by Kathleen Hefferon
The Alliance for Science’s inaugural “Speaking Science” workshop took place this past June at Cornell University and was a big step for many of us who want to brush up on our communication skills and be more involved with public engagement. Many of the attendees were students and researchers who focus on the plant sciences, including the generation of genetically modified (GM) crops.
It is clear that as scientists, we need to engage more than ever with the public, but often we do not know where to begin. This workshop taught us how to write engagingly for a public audience and gave us opportunities and tools to practice communicating our personal research. We learned how to build a professional social media presence. On the last day, we put it all together and applied what we had learned to create a public message using our favorite media form (eg video, talking to a reporter, social media, blogging, op ed). I chose as my media experience something I had never done before, an interview with a reporter on camera. I found it a challenge to get over my shyness and talk about my research on plant-made pharmaceuticals and the controversies associated with them. I left the workshop feeling well practiced and ready for anything.
Kathleen receives her Speaking Science certificate of completion. | Photo used with permission from author.
Imagine my surprise when I found an invitation to practice these skills in my inbox the next morning! It came from a student member of the International Genetically Engineered Machine (iGEM), asking me to be on a podcast about my own research! I couldn’t believe the good timing and jumped at the opportunity. iGEM is an independent, non-profit organization dedicated to education and competition, the advancement of synthetic biology, and the development of an open community and collaboration. The podcast was run by a student design team and was to be part of a series called “Syntalks”, in which local scientists involved in the field of synthetic biology are interviewed about their research. The students were nice enough to send me their questions beforehand, so that I could prepare.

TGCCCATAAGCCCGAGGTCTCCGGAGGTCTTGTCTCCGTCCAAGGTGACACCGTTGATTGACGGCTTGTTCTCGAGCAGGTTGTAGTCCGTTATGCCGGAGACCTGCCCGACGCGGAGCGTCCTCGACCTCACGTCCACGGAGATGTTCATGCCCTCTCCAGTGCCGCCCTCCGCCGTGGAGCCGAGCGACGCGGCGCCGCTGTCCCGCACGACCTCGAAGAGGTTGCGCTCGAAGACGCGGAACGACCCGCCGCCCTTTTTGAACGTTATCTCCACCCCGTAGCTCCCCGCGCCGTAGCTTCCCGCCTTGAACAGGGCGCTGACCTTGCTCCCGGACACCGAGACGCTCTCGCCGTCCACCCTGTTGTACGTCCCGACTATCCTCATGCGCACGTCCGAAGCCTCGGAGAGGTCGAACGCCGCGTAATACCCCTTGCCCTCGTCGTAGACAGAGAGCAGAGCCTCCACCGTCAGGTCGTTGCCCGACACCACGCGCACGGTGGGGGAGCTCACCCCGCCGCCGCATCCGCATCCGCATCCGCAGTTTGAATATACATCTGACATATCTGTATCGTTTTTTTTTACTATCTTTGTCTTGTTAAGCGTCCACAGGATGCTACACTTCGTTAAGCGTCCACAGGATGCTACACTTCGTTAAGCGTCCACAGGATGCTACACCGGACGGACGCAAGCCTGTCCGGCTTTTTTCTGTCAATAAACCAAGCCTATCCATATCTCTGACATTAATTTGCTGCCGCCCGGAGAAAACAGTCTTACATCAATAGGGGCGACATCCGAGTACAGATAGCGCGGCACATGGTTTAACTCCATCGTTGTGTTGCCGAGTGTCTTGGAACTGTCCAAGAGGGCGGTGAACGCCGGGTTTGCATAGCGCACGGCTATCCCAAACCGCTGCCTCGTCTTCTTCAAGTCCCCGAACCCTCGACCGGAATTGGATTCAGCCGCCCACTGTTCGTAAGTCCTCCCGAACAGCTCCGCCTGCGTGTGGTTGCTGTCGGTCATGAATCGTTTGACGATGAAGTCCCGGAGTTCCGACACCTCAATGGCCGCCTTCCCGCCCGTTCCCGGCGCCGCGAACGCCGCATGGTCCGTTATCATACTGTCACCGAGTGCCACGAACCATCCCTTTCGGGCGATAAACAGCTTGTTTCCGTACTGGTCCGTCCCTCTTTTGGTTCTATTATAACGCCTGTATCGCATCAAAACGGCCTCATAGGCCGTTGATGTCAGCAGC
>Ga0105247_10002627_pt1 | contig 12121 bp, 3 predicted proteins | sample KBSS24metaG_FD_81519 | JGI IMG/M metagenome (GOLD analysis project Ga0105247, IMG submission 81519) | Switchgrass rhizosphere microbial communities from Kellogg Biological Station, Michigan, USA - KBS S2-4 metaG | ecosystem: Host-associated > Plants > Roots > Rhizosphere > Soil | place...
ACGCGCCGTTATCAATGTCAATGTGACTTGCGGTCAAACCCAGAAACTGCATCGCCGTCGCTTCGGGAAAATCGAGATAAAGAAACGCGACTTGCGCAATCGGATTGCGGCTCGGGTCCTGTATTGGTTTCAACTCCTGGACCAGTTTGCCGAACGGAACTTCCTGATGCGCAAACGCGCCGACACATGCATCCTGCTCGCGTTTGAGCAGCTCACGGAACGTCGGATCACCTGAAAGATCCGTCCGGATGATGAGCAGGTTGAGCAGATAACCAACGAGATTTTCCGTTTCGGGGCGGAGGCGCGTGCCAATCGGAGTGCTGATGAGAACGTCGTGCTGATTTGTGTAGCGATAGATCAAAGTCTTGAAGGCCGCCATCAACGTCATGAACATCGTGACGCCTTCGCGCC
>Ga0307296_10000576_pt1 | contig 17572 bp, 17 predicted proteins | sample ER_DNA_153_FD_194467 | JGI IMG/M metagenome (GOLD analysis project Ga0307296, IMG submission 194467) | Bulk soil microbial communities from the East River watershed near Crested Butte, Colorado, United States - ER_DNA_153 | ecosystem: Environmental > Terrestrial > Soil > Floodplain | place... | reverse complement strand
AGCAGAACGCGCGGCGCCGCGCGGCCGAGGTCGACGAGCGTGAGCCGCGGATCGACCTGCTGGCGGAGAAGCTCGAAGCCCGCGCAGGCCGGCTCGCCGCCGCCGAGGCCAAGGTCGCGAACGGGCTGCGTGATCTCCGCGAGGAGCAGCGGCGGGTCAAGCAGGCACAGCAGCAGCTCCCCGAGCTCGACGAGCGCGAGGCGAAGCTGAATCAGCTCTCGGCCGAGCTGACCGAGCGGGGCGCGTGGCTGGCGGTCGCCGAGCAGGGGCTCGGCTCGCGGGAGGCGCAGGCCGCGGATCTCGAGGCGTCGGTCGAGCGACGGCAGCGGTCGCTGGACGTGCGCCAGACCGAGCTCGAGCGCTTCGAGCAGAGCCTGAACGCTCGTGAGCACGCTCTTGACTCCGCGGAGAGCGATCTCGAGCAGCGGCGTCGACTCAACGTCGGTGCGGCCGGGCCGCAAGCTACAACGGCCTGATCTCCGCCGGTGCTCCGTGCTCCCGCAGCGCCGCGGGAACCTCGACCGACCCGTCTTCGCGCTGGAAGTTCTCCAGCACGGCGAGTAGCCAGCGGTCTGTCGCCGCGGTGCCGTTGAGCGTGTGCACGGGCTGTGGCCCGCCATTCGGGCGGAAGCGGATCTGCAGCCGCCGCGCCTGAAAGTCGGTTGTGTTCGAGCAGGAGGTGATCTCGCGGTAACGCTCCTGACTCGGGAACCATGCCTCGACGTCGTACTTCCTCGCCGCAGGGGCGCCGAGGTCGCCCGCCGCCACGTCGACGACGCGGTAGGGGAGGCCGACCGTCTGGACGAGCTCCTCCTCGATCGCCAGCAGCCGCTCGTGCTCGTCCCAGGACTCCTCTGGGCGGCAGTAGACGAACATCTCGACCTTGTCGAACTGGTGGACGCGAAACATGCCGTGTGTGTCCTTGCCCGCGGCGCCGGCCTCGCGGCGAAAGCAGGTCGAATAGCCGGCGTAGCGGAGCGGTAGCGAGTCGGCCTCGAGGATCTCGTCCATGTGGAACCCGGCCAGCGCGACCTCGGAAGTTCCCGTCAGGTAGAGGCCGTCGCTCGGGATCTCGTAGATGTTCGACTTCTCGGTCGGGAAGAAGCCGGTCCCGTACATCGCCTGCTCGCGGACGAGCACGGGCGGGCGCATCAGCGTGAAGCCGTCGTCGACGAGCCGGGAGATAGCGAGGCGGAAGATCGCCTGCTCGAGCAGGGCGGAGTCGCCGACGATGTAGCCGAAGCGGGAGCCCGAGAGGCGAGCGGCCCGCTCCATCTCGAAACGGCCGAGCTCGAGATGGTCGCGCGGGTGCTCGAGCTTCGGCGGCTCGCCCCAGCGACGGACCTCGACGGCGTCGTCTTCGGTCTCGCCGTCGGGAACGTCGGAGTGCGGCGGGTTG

A few extra queries came my way as well during the recording session. Questions ranged from “How did I define synthetic biology” to “What ethical issues are associated with my research?” and even to “What advice would you give students who want to get involved in this type of research?” The atmosphere was friendly, and the interviewers gave me a signal I could use if I wanted to stop midway through. That way, I could take a second stab at answering a question and the tech team could edit out any slips or blunders on my part. It was a wonderful experience and I enjoyed collecting my thoughts into a format that would be clear to an audience of students as well as the general public.
As scientists in this day and age, you never know when you may be asked to step outside the box and engage with the public on issues that some may consider to be controversial. Many of us find the prospect of explaining the ethical sides of our research to be uncomfortable at best. Thanks to the Speaking Science workshop, I could not have been better prepared! If you want to hear my episode of the Podcast, you can listen to it on Soundcloud.
Kathleen Hefferon received her PhD from the University of Toronto and worked as a postdoctoral fellow at the Department of Food Sciences and Technology at Cornell University. Over the past academic year, Kathleen has been awarded the Fulbright Canada Research Chair in Global Food Security at the University of Guelph in Ontario, Canada. Her research interests include food and energy security, public health, agricultural biotechnology and science communication.
AAAS offers Communicating Science workshops much like the one attended by today's author. Workshop goals include building scientists’ communication skill and confidence in engaging with public audiences and providing best practices for use of different communication methods and mechanisms. Visit our website to learn more!